The Sentinel inquired about Harris’s lack of licensing as an engineer in California and the circumstance by which engineering certifications for projects in the city are being farmed out to engineers who in at least some cases lack site-specific contextual understanding of the lay of the land with the potential that safety considerations such as those involved with the city’s various railroad crossings were or are being ignored, neglected or not dealt with prudently. The Sentinel asked Duggan if he had reassessed the wisdom of employing Harris as public works director, given that doing so deprives the city of an engineering check-off by someone intimately familiar with the situations/physical circumstances being considered in Redlands.
The Sentinel inquired of Duggan with regard to pedestrian crossing hazards in the city, in particular the one at the University station.
The Sentinel asked Duggan about Rogers’ suggestion and the wider public perception within Redlands that the city is being ill-served by him in that he lacks the strength of character to stand up to the city council, the city’s unlicensed director of public works and the San Bernardino County Transportation Authority, which has saddled the city with unsafe conditions relating to the rail system in the city.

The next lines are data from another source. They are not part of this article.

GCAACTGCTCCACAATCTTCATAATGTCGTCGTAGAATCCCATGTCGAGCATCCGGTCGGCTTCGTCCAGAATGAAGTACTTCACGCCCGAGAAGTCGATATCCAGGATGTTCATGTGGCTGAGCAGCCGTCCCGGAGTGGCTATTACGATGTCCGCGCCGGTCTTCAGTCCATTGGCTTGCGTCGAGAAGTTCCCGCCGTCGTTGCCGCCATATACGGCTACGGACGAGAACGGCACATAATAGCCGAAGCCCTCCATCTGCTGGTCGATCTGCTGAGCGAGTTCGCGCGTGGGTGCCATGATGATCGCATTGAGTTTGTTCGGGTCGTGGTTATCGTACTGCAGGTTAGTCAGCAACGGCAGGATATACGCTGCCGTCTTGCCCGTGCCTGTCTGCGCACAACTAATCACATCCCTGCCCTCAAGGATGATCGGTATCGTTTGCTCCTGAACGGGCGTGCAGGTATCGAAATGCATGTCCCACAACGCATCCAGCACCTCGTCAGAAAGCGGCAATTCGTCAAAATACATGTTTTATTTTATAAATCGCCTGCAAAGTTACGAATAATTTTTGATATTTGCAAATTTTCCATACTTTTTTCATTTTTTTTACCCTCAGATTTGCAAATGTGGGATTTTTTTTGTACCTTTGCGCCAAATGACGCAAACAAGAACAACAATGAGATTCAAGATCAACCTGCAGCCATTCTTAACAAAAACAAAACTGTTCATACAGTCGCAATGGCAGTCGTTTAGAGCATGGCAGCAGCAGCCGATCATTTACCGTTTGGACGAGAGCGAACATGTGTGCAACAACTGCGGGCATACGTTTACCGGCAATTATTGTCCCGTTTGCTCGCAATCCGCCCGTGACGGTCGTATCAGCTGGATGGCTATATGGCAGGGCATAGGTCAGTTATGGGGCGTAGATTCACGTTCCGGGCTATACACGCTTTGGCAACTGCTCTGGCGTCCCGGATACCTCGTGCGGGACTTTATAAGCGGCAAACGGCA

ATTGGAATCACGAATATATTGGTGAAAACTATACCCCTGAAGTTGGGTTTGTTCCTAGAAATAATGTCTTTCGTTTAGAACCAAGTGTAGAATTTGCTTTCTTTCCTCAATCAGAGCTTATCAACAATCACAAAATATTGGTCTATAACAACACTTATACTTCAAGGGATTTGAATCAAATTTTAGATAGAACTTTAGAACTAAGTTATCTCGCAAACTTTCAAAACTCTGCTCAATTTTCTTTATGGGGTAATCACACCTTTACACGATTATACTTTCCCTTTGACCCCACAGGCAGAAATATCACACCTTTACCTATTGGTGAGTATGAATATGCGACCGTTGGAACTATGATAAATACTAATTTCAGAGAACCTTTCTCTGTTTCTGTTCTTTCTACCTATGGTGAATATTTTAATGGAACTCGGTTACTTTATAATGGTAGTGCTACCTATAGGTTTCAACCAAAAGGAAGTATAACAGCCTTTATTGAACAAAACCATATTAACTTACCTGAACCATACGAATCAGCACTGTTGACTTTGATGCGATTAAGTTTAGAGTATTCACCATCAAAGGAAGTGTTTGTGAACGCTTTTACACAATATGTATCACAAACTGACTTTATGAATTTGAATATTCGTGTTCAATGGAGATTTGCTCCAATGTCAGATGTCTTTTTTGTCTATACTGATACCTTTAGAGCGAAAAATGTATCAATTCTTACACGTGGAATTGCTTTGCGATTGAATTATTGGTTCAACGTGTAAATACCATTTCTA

The Sentinel further asked if he now acknowledges that Rogers was prescient in his anticipation of the problem at the railroad crossing near Redlands Boulevard and Alabama Street and, if in light of what occurred this week, he now wishes that city officials, both before he was city manager and since he has been city manager, had heeded what Rogers had to say.
The Sentinel asked Duggan why the city did not use its power of eminent domain to obtain some of the McDonald’s property to widen the road near the Alabama Street/Redlands Boulevard intersection and Alabama Street-rail crossing to maintain a third through lane.
The Sentinel asked Duggan what the city is going to do going forward, now that Roger’s dire warning has proven out.
The Sentinel asked Duggan what the city is going to do about rail crossing arms. The Sentinel asked Duggan if Woolard and her daughter had fallen victim to an inferior crossing design/intersection design, in his current view.
The Sentinel asked Duggan about Rogers’ litany of expressed concerns with regard to the pedestrian crossings at the city’s various rail crossings and whether he is now viewing them with a greater degree of urgency.
The Sentinel asked Duggan if he feels any remorse for the city’s negligence relating to the railroad crossing near the Redlands/Alabama intersection.
The Sentinel asked Duggan if what occurred this week instilled in him any greater respect for Rogers and his perspicacity and whether he will now be taking Rogers more seriously than he had in the past.
Duggan offered no response.
By Mark Gutglueck